PCUSA to Clear Debt of Historic Black Church as Part of Racial Reconciliation

The current building of Witherspoon Street Presbyterian Church, a historic African-American church formed in 1840.
The current building of Witherspoon Street Presbyterian Church, a historic African-American church formed in 1840. | (Photo: Facebook / Witherspoon Street Presbyterian Church)

A Synod of Presbyterian Church (USA) has canceled the debt of a predominantly African-American congregation based in New Jersey that has existed since the nineteenth century.

As part of Witherspoon Street Presbyterian Church's 175th anniversary celebration on Sunday, the Synod of the Northeast cleared the $175,000 debt the congregation owed on their facilities.

The Rev. Dr. Harold Delhagen, leader of the Synod, explained to The Christian Post that the debt cancellation for the historic Princeton church was part of the PCUSA body's commitment to acting upon their beliefs in racial equality.

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"The Synod of the Northeast has publicly committed to focus upon the values of racial reconciliation and justice," said Dr. Delhagen.

"It became imperative that we needed to engage in an act of justice and not simply words. This regional community of Presbyterians takes Micah 6 very seriously."

Delhagen was alluding to Micah 6:8, which reads "and what does the LORD require of you? To act justly and to love mercy and to walk humbly with your God."

Formed in 1840 as an African-American offshoot of what is now called Nassau Presbyterian Church of Princeton, Witherspoon Street has a history of social consciousness and activism.

"The church emerged as a determined congregation of slaves, servants and free people who challenged the basics of the African Colonization Society and the weight of the Fugitive Slave Laws," noted the church's website.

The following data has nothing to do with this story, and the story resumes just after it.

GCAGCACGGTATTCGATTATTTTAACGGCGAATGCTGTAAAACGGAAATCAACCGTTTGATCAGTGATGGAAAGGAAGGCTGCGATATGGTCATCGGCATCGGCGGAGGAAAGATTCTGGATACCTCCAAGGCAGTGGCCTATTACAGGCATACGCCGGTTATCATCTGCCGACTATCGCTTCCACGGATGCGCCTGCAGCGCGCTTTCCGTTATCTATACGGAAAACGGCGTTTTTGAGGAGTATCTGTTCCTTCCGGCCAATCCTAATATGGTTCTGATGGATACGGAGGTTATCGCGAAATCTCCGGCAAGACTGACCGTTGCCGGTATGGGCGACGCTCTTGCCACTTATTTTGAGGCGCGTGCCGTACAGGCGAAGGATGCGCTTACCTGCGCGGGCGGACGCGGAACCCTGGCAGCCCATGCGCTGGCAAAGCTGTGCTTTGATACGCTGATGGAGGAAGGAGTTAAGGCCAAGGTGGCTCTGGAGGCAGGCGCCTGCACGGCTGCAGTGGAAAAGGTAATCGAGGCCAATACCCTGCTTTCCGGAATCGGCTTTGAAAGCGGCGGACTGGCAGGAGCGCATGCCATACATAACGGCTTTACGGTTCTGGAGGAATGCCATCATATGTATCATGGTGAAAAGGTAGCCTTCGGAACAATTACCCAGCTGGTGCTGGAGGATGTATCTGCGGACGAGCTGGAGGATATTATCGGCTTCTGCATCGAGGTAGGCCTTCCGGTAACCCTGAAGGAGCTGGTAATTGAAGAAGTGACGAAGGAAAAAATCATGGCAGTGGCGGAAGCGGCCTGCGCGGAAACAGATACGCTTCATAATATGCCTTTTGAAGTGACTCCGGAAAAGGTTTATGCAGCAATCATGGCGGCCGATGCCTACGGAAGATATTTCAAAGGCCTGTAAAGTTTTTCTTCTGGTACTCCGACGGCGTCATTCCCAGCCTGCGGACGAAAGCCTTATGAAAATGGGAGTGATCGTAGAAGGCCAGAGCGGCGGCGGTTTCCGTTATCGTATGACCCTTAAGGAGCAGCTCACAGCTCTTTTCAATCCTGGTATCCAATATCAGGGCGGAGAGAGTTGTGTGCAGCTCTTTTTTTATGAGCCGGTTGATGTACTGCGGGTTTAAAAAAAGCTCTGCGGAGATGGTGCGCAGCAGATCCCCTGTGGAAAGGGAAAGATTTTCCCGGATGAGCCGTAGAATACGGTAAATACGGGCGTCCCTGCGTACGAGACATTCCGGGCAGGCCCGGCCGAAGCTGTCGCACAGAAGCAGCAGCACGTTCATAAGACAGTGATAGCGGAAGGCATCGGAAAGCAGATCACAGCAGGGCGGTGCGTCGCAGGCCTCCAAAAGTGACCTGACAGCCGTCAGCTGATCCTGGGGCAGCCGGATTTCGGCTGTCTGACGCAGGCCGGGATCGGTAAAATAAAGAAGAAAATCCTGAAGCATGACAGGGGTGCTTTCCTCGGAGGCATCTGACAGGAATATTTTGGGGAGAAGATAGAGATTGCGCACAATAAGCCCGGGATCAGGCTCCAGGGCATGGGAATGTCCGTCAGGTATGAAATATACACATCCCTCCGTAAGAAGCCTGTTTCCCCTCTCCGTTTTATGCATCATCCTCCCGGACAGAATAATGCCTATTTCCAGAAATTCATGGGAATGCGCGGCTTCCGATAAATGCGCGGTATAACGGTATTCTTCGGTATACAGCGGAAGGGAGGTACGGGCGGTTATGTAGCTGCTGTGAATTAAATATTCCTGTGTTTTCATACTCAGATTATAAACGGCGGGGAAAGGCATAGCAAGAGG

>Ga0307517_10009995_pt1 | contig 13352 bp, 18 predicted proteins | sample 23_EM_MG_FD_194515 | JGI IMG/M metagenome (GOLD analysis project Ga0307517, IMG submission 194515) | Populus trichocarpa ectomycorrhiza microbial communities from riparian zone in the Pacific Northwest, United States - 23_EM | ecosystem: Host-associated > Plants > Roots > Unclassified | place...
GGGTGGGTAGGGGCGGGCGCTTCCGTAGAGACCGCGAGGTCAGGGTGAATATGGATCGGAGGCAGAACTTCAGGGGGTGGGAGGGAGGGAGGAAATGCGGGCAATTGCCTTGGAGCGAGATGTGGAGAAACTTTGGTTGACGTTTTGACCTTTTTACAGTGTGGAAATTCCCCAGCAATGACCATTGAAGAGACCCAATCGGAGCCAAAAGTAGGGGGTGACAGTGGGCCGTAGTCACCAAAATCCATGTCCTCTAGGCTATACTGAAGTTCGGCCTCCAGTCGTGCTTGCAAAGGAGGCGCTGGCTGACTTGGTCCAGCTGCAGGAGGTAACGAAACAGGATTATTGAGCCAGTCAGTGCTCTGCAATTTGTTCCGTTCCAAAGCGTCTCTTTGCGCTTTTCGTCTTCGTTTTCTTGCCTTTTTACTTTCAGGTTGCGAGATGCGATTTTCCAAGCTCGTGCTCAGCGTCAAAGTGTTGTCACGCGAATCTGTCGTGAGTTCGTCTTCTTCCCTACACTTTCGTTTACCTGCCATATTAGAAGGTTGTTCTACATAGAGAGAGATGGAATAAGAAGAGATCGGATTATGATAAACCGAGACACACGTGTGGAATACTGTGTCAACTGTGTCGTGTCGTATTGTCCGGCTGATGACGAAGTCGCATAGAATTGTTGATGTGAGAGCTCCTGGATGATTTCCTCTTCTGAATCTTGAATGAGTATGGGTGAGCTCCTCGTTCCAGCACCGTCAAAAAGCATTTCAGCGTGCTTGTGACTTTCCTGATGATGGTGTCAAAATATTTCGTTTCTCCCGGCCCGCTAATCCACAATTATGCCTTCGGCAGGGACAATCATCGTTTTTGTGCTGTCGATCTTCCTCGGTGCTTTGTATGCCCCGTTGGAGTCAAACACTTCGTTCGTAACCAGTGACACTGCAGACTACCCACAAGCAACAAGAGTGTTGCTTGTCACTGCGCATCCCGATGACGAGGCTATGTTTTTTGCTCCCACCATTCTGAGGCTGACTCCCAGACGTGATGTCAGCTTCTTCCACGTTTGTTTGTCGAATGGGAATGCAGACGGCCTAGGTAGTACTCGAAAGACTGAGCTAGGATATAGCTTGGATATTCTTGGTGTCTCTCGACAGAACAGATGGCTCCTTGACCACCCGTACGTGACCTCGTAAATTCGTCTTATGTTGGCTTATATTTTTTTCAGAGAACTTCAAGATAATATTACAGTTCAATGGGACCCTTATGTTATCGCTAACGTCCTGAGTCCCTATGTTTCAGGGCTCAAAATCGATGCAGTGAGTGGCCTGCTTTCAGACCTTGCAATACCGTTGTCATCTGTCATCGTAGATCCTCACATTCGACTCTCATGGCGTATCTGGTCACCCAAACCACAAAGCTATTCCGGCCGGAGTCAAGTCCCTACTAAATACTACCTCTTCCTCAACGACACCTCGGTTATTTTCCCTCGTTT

"One of Witherspoon's ministers who joined with ministers from New Jersey and Philadelphia to stand up against racism and Jim Crowism, was Reverend William Drew Robeson, father of Paul Robeson, who was installed as pastor of Witherspoon in October 1879 and served until 1901."

This advocacy came at a cost, as Witherspoon experienced losses in funding by white superiors who took issue with their civil rights activism.

"The loan forgiveness is in response to the 'ecclesiastical lynching' of the Rev. William Robeson in late 1900. William Robeson is the father of noted singer, actor and civil rights leader Paul Robeson," reported Presbyterian News Service. "The church experienced a significant loss in funding and the ousting took a toll on Robeson's career."

Delhagen told CP that this was one of many efforts that the Synod was undertaking to advance racial reconciliation within the Church.

"We have an ongoing project to address white privilege and are exploring ways to raise up and train leadership of racial ethnic minorities in the hopes that we will have more diverse leadership within our mid-councils as well as our congregations," said Delhagen.

"We also place a strong emphasis on supporting new worshipping communities among racial ethnic minorities and immigrant communities."

The Synod's clearing of debt for Witherspoon comes during a time when many social commentators believe the United States is undergoing great racial tension.

High profile deaths of black youths combined with protests on college campuses regarding alleged systemic racism has led many to wonder if racial reconciliation can happen in America.

When asked by CP what role churches should have in this discussion, Delhagen replied that it "has to be one of the primary pieces of our work for our day."

"The world is ever more polarized and divided around issues of race and the mandate of Christ is to build community," said Delhagen.

"Racial division is absolutely unacceptable and the first step is for us to be honest about the brokenness of our past and to take responsibility for our future."

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